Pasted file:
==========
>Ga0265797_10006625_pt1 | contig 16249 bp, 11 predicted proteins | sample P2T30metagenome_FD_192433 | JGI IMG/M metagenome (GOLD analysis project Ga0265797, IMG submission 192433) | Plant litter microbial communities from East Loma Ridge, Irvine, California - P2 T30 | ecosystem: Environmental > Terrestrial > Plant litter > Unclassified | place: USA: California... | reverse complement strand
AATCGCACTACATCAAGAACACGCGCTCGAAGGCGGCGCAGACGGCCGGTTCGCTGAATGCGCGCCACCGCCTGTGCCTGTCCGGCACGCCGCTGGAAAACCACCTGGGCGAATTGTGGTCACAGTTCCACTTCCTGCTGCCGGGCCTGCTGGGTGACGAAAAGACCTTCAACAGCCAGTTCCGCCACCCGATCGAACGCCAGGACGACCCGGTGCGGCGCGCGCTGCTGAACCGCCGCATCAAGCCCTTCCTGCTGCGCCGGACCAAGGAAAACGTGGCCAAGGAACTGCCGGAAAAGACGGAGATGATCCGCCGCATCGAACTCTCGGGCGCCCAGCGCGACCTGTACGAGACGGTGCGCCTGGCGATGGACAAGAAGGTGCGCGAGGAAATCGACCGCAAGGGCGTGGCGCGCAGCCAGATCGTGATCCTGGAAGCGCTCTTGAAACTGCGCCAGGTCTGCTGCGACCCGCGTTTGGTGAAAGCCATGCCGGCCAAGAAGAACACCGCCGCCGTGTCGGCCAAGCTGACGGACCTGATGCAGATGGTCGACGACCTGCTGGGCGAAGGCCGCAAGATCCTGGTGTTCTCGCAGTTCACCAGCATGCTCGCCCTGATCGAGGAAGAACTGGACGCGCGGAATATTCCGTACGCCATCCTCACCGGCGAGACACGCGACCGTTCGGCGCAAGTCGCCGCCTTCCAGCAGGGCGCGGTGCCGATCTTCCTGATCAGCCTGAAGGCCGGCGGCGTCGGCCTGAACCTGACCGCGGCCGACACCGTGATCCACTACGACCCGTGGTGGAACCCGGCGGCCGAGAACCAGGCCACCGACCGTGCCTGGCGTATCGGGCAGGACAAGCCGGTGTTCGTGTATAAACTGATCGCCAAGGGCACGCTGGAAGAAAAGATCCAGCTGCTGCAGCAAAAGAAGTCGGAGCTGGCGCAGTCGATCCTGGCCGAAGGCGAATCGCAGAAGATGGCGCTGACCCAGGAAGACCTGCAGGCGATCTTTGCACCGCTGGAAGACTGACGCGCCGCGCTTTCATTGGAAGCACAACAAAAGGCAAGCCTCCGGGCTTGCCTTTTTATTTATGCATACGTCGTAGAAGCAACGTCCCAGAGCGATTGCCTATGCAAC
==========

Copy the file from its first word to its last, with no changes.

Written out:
>Ga0265797_10006625_pt1 | contig 16249 bp, 11 predicted proteins | sample P2T30metagenome_FD_192433 | JGI IMG/M metagenome (GOLD analysis project Ga0265797, IMG submission 192433) | Plant litter microbial communities from East Loma Ridge, Irvine, California - P2 T30 | ecosystem: Environmental > Terrestrial > Plant litter > Unclassified | place: USA: California... | reverse complement strand
AATCGCACTACATCAAGAACACGCGCTCGAAGGCGGCGCAGACGGCCGGTTCGCTGAATGCGCGCCACCGCCTGTGCCTGTCCGGCACGCCGCTGGAAAACCACCTGGGCGAATTGTGGTCACAGTTCCACTTCCTGCTGCCGGGCCTGCTGGGTGACGAAAAGACCTTCAACAGCCAGTTCCGCCACCCGATCGAACGCCAGGACGACCCGGTGCGGCGCGCGCTGCTGAACCGCCGCATCAAGCCCTTCCTGCTGCGCCGGACCAAGGAAAACGTGGCCAAGGAACTGCCGGAAAAGACGGAGATGATCCGCCGCATCGAACTCTCGGGCGCCCAGCGCGACCTGTACGAGACGGTGCGCCTGGCGATGGACAAGAAGGTGCGCGAGGAAATCGACCGCAAGGGCGTGGCGCGCAGCCAGATCGTGATCCTGGAAGCGCTCTTGAAACTGCGCCAGGTCTGCTGCGACCCGCGTTTGGTGAAAGCCATGCCGGCCAAGAAGAACACCGCCGCCGTGTCGGCCAAGCTGACGGACCTGATGCAGATGGTCGACGACCTGCTGGGCGAAGGCCGCAAGATCCTGGTGTTCTCGCAGTTCACCAGCATGCTCGCCCTGATCGAGGAAGAACTGGACGCGCGGAATATTCCGTACGCCATCCTCACCGGCGAGACACGCGACCGTTCGGCGCAAGTCGCCGCCTTCCAGCAGGGCGCGGTGCCGATCTTCCTGATCAGCCTGAAGGCCGGCGGCGTCGGCCTGAACCTGACCGCGGCCGACACCGTGATCCACTACGACCCGTGGTGGAACCCGGCGGCCGAGAACCAGGCCACCGACCGTGCCTGGCGTATCGGGCAGGACAAGCCGGTGTTCGTGTATAAACTGATCGCCAAGGGCACGCTGGAAGAAAAGATCCAGCTGCTGCAGCAAAAGAAGTCGGAGCTGGCGCAGTCGATCCTGGCCGAAGGCGAATCGCAGAAGATGGCGCTGACCCAGGAAGACCTGCAGGCGATCTTTGCACCGCTGGAAGACTGACGCGCCGCGCTTTCATTGGAAGCACAACAAAAGGCAAGCCTCCGGGCTTGCCTTTTTATTTATGCATACGTCGTAGAAGCAACGTCCCAGAGCGATTGCCTATGCAAC